A rising trend with the coming fall lineup for US TV networks is the desire and necessity to make shows more interactive. Though the leap of making all show content available online seems a stretch for most shows (FOX’s Reunion being a notable exception), legions of shows are using non-traditional ways to deepen their relationships with show viewers this season. The Simpsons publishes podcasts with episode summaries through iTunes. Entire season DVDs are out within 12 months of airing. Lost is working with Entertainment Weekly on an integrated campaign to deliver cards informing about backstories for characters. All the while, supplanting more traditional online banner advertising, on-air promos and episode trailers and show-related websites. But unlike the past, TV show marketers is no longer focusing on a one way message.
For many years now, there have been message boards for show fans — but now TV shows are starting to encourage and capitalize on them. Last year several cast members of Lost were active contributers to fan message boards. MediaPost reports today that a growing number of shows are choosing the BlogAds network to connect with potential show watchers and influencers. And it helps that marketers are not *exclusively* promoting the same old shows either. Content is getting better (due in no small part to the shrinking popularity of reality TV). Movie stars are "defecting" to TV including Geena Davis, Chris O’Donnell, Kiefer Sutherland, Melanie Griffith, Dennis Hopper, Benjamin Bratt, Freddie Prinze, Jr. just to name a few.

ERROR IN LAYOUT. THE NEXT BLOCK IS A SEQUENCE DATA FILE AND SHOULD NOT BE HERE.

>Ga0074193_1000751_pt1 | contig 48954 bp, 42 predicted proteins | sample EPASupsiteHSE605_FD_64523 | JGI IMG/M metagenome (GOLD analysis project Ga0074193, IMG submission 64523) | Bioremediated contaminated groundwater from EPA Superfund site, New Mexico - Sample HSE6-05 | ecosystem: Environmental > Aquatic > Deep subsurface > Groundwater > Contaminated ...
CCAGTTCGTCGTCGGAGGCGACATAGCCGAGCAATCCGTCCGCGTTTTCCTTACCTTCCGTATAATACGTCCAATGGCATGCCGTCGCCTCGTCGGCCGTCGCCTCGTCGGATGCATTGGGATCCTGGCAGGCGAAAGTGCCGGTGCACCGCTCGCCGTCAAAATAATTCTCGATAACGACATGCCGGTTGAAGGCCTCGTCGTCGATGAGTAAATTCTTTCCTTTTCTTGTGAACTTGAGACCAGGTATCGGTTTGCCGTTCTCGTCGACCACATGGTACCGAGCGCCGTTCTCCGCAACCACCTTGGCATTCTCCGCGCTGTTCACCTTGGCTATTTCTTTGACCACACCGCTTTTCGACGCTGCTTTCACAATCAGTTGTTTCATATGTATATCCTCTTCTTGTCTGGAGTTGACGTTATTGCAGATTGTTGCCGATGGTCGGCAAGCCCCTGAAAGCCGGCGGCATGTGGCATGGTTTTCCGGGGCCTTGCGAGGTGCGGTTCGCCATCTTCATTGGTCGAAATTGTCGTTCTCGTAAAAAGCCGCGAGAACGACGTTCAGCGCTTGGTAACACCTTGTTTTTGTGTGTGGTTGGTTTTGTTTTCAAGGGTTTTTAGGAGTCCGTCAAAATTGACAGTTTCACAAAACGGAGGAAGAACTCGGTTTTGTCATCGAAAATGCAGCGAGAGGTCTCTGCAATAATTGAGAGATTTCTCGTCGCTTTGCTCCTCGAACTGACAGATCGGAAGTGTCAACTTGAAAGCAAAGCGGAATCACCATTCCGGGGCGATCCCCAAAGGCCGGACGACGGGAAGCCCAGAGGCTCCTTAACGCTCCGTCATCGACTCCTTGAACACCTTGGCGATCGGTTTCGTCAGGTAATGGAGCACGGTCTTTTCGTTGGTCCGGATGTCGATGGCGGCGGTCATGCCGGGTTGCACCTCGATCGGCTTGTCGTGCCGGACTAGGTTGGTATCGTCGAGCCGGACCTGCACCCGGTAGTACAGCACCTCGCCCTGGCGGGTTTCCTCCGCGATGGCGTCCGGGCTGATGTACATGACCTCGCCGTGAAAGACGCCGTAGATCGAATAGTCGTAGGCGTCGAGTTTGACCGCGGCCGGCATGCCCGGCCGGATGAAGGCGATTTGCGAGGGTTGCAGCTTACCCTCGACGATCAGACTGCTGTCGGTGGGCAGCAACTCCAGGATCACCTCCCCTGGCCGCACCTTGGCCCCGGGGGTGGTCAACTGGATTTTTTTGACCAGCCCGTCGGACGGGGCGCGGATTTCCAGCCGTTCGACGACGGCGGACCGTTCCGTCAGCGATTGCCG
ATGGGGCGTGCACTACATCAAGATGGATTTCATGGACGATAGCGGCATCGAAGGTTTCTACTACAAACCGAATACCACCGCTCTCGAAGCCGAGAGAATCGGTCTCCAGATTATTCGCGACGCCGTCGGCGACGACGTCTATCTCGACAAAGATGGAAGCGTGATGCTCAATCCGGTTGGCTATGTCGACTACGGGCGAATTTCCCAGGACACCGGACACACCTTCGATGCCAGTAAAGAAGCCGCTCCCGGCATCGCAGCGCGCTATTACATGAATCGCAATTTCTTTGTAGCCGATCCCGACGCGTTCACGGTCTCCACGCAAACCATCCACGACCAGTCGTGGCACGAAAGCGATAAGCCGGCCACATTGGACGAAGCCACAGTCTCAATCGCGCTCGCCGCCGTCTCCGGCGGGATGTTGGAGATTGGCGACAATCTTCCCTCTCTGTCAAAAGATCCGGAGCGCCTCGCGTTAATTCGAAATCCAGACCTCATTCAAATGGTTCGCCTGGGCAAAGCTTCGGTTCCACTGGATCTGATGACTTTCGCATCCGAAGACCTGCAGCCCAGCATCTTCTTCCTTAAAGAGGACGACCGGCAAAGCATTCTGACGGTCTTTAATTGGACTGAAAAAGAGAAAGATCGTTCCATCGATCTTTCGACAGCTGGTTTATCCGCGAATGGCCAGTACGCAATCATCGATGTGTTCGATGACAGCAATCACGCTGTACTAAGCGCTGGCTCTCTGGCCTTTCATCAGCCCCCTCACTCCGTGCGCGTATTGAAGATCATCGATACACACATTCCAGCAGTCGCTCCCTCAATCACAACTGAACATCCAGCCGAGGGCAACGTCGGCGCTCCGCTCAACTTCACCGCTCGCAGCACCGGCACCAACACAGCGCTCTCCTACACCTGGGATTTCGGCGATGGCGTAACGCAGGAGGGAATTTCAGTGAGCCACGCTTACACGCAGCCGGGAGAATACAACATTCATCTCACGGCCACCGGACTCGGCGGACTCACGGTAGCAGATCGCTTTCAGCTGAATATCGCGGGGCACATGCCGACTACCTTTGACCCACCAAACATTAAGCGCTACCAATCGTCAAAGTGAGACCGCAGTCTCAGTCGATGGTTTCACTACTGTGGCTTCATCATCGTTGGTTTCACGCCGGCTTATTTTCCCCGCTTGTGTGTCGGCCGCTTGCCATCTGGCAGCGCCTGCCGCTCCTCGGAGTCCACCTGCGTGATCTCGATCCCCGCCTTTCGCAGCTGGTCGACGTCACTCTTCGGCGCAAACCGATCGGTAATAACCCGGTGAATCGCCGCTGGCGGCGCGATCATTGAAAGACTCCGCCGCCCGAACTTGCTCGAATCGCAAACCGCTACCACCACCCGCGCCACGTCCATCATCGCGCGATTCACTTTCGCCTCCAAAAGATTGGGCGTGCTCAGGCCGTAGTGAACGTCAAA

The bottom line is, even as experts predict it’s Tivo-assisted demise, some TV marketers seems to be getting smarter about what it takes to engage an audience. Fantasy Football helped the NFL to deepen it’s connection to fans in a powerful way. The use of new marketing ideas during the leadup to the new TV season echoes of achieving the same goal. TV can be a popular driver of consumer generated media – and the more shows that recognize and tap into this – the more chance TV has of surviving greatly exaggerated reports of it’s death.